Summary: in this tutorial, we will discuss fact tables, fact table types, and four steps of designing a fact table in the dimensional data model described by Kimball.
A fact table consists of facts of a particular business process e.g., sales revenue by month by product. Facts are also known as measurements or metrics. A fact table record captures a measurement or a metric.
An example of a fact table
In the schema below, we have a fact table
FACT_SALES that has a grain that gives us the number of units sold by date, by store, and product.
All other tables such as
DIM_PRODUCT are dimensions tables. This schema is known as the star schema.
A fact table can store different types of measures such as additive, non-additive, semi-additive.
- Additive – As its name implied, additive measures are measures that can be added to all dimensions.
- Non-additive – different from additive measures, non-additive measures are measures that cannot be added to all dimensions.
- Semi-additive – semi-additive measures are the measure that can be added to only some dimensions and not across other.
Types of fact tables
All fact tables are categorized by the three most basic measurement events:
- Transactional – Transactional fact table is the most basic one that each grain associated with it indicated as “one row per line in a transaction”, e.g., every line item appears on an invoice. Transaction fact table stores data of the most detailed level, therefore, it has a high number of dimensions associated with it.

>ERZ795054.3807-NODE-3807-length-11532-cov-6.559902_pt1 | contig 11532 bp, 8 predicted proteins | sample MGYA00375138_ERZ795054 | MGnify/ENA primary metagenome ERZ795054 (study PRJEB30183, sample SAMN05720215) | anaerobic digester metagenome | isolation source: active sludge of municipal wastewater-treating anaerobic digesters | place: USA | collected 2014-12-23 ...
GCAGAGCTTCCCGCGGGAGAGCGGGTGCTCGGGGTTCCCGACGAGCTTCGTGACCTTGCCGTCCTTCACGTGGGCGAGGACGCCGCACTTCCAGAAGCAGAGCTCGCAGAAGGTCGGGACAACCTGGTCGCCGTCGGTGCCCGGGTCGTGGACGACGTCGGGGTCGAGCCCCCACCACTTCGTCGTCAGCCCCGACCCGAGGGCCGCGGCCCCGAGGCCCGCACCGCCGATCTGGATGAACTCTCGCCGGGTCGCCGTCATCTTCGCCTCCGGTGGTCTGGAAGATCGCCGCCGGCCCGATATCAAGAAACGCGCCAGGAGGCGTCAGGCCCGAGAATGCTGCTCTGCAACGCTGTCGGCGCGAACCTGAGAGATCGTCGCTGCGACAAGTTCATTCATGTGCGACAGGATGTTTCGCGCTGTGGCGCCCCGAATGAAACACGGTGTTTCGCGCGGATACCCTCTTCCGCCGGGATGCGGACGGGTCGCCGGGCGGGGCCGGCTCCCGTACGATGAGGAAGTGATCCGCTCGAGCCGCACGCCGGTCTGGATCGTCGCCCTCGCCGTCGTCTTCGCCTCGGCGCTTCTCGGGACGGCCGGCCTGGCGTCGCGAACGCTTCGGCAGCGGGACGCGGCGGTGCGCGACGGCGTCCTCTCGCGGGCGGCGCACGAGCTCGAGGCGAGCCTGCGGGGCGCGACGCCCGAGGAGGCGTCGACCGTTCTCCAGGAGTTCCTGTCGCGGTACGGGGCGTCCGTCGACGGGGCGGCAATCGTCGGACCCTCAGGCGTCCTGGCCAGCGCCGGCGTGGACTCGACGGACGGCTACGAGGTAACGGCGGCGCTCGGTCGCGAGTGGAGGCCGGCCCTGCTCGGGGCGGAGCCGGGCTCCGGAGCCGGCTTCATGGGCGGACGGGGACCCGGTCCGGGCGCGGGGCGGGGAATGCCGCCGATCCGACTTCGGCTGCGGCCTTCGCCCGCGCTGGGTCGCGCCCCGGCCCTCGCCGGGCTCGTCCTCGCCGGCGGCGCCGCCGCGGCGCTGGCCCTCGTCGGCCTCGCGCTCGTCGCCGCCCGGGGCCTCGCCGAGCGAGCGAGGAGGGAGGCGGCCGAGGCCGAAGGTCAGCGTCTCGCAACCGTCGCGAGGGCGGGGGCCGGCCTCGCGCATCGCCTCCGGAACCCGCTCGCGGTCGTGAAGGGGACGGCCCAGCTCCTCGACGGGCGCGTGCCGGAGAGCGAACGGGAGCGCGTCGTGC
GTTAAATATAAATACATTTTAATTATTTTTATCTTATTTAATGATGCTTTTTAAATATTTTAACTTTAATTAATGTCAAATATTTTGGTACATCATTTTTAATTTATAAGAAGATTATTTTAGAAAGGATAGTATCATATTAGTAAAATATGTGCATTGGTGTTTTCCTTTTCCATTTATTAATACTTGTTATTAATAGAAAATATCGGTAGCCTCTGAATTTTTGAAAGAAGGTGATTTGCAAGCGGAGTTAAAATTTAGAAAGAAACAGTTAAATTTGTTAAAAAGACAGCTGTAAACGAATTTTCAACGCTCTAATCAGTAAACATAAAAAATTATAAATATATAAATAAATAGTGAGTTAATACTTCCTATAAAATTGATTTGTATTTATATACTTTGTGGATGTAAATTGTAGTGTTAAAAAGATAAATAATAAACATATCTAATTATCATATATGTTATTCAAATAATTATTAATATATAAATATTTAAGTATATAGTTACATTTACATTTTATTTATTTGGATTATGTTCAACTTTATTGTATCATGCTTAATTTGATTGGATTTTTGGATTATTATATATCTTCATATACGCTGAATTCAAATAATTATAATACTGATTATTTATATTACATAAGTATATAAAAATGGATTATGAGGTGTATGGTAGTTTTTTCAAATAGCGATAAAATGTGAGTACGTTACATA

- Periodic snapshots – Periodic snapshots fact table stores the data that is a snapshot in a period of time. The source data of the periodic snapshots fact table is data from a transaction fact table where you choose a period to get the output.
- Accumulating snapshots – The accumulating snapshots fact table describes the activity of a business process that has a clear beginning and end. This type of fact table, therefore, has multiple date columns to represent milestones in the process. A good example of accumulating snapshots fact table is the processing of a material. As steps towards handling the material are finished, the corresponding record in the accumulating snapshots fact table gets updated.
Designing fact table steps
Here is an overview of four steps to designing a fact table described by Kimball:
- Choosing business process to a model – The first step is to decide what business process to model by gathering and understanding business needs and available data
- Declare the grain – by declaring a grain means describing exactly what a fact table record represents
- Choose the dimensions – once the grain of the fact table is stated clearly, it is time to determine dimensions for the fact table.
- Identify facts – identify carefully which facts will appear in the fact table.
In this tutorial, we’ve examined fact tables in detail, fact table types, and how to design fact tables described by Kimball.